Penalties for Aggravated First-Degree Murder Crimes

Since murder inflicts immense grief to persons who were close to the victim as well as permanently making the victim cease to exist, most societies consider it a serious crime that deserves the severest form of punishment available. Usually, a person convicted of murder is given a life sentence or a death penalty (Ashworth & Horder, 2013). State laws outline specific factors which make those guilty of first-degree murder eligible for the harshest punishments of the state. Aggravating factors include various aspects of the defendant, the crime or of the victims, which make the defendant subject to either life in prison without the possibility of parole or the death penalty. In the case of Michele Anderson and Joseph McEnroe, the aggravating factors were planning the killings ahead of time and intentionally killed persons who were below thirteen years of age.

The Court System in Which the Andersons Murder Case Was Heard

The Anderson murder case was heard in the Superior Court of Washington for King County which is a state court. State courts have broad jurisdictions as compared to federal courts. Most criminal cases violate state laws and therefore fall under the jurisdiction of state courts. Under the constitution, criminal cases are usually handled by individual states (Farnsworth & Sheppard, 2010). The Anderson family killings were a violation of state laws hence the state charged Michele Anderson and Joseph McEnroe with aggravated first-degree murder.

Outcome of the Case

Both Michele Anderson and Joseph McEnroe were charged with aggravated first-degree murder of six of her family members as they gathered at her parents home for a holiday celebration on Christmas Eve. They were both sentenced to life in prison without the possibility of release or parole on different court hearings. The outcome of the case was justified because the two perpetrators were found guilty beyond reasonable doubt. Micheles sentencing hearing, like Josephs hearing was a formality because the only punishments for aggravated first-degree murder are either life in prison without the possibility of release or parole or a death penalty.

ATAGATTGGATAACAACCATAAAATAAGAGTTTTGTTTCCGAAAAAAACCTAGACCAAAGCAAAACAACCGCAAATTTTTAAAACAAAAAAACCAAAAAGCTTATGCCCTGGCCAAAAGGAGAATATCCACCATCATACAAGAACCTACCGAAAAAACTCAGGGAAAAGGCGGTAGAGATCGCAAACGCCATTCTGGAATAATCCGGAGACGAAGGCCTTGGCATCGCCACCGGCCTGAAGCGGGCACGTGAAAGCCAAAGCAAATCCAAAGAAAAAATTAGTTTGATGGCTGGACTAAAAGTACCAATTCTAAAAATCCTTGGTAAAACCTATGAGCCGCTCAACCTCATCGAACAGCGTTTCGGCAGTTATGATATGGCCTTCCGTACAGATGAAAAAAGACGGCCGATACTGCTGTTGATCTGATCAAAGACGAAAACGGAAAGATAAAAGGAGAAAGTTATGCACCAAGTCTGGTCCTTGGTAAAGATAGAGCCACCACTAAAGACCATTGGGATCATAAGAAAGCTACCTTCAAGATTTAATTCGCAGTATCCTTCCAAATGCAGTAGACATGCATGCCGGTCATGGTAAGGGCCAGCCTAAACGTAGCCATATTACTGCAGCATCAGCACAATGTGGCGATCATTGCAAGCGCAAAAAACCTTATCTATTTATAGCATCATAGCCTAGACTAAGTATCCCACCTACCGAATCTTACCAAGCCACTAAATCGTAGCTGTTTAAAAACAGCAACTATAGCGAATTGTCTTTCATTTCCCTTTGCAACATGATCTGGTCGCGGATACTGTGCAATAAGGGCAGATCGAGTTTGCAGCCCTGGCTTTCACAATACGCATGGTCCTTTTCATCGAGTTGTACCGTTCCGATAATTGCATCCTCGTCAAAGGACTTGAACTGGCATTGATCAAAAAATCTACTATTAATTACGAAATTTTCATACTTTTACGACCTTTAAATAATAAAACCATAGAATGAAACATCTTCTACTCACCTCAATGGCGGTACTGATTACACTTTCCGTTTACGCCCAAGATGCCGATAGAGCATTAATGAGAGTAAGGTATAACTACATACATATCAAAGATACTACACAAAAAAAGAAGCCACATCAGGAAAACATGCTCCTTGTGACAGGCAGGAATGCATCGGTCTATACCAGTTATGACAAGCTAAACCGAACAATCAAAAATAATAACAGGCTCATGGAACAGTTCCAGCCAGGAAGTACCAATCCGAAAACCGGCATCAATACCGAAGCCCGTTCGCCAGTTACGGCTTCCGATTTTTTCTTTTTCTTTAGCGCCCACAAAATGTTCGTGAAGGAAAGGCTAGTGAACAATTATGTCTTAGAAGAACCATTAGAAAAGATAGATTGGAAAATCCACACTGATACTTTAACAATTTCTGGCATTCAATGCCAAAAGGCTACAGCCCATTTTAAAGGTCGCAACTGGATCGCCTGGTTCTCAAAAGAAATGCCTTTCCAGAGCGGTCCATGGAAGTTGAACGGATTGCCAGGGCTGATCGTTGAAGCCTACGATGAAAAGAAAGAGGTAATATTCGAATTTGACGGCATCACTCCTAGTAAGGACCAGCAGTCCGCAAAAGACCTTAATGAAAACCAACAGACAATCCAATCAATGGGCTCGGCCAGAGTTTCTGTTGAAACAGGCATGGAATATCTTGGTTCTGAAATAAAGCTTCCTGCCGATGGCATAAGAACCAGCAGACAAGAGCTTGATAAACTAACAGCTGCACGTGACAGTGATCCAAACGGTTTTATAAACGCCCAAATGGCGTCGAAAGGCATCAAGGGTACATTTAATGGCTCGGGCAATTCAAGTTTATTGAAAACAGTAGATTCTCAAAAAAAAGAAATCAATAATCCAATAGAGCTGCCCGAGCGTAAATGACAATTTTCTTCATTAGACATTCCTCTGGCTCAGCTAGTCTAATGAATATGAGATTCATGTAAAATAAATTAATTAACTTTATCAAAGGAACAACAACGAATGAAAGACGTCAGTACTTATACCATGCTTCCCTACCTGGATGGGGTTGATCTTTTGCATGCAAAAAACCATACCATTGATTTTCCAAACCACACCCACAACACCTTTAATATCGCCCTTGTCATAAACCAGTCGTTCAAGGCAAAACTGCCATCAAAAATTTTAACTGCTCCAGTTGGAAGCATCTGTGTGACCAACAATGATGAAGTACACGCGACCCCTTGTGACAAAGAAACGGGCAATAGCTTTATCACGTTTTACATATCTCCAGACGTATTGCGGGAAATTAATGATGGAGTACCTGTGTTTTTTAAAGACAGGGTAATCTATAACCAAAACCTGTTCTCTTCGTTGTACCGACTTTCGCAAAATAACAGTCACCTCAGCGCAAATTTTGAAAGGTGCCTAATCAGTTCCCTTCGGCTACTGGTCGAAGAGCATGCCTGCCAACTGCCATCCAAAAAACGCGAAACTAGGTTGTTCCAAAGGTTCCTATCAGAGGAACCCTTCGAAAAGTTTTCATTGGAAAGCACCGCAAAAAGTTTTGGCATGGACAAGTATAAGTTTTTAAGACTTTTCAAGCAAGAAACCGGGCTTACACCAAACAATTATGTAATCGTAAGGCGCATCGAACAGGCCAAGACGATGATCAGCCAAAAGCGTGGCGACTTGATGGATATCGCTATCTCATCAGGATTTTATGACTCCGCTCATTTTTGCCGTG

Conclusion

Murder accusations lead to a sensitive criminal case which has extremely serious consequences as it involves one or more people losing their lives. Aggravated first-degree murder are punishable by life imprisonment without the possibility of release or parole or even a death penalty depending on the state or local laws. The Anderson killings were premeditated because Michele Anderson claimed that her family was bothering her and that she would kill all of them if the problems were not resolved before Christmas Eve. She sought the help of her boyfriend, Joseph McEnroe to carry out the killings. There were only two possible sentences for the two, either a life sentence or a death penalty. The jury, in both the cases, concluded that the two were guilty and thus sentenced them to life imprisonment without the possibility of release or parole.

References

Ashworth, A., & Horder, J. (2013). Principles of criminal law. Oxford University Press.

Farnsworth, E. A., & Sheppard, S. (2010). An introduction to the legal system of the United States. Oxford University Press.

The State of Washington Vs Joseph Thomas McEnroe, 07-C-08716-4 SEA Aggravated Murder in the First Degree (Superior Court of Washington for King County 2015).

The State of Washington Vs Michele Kristen Anderson, 07-C-08716-2 SEA Aggravated Murder in the First Degree (Superior Court of Washington for King County 2016).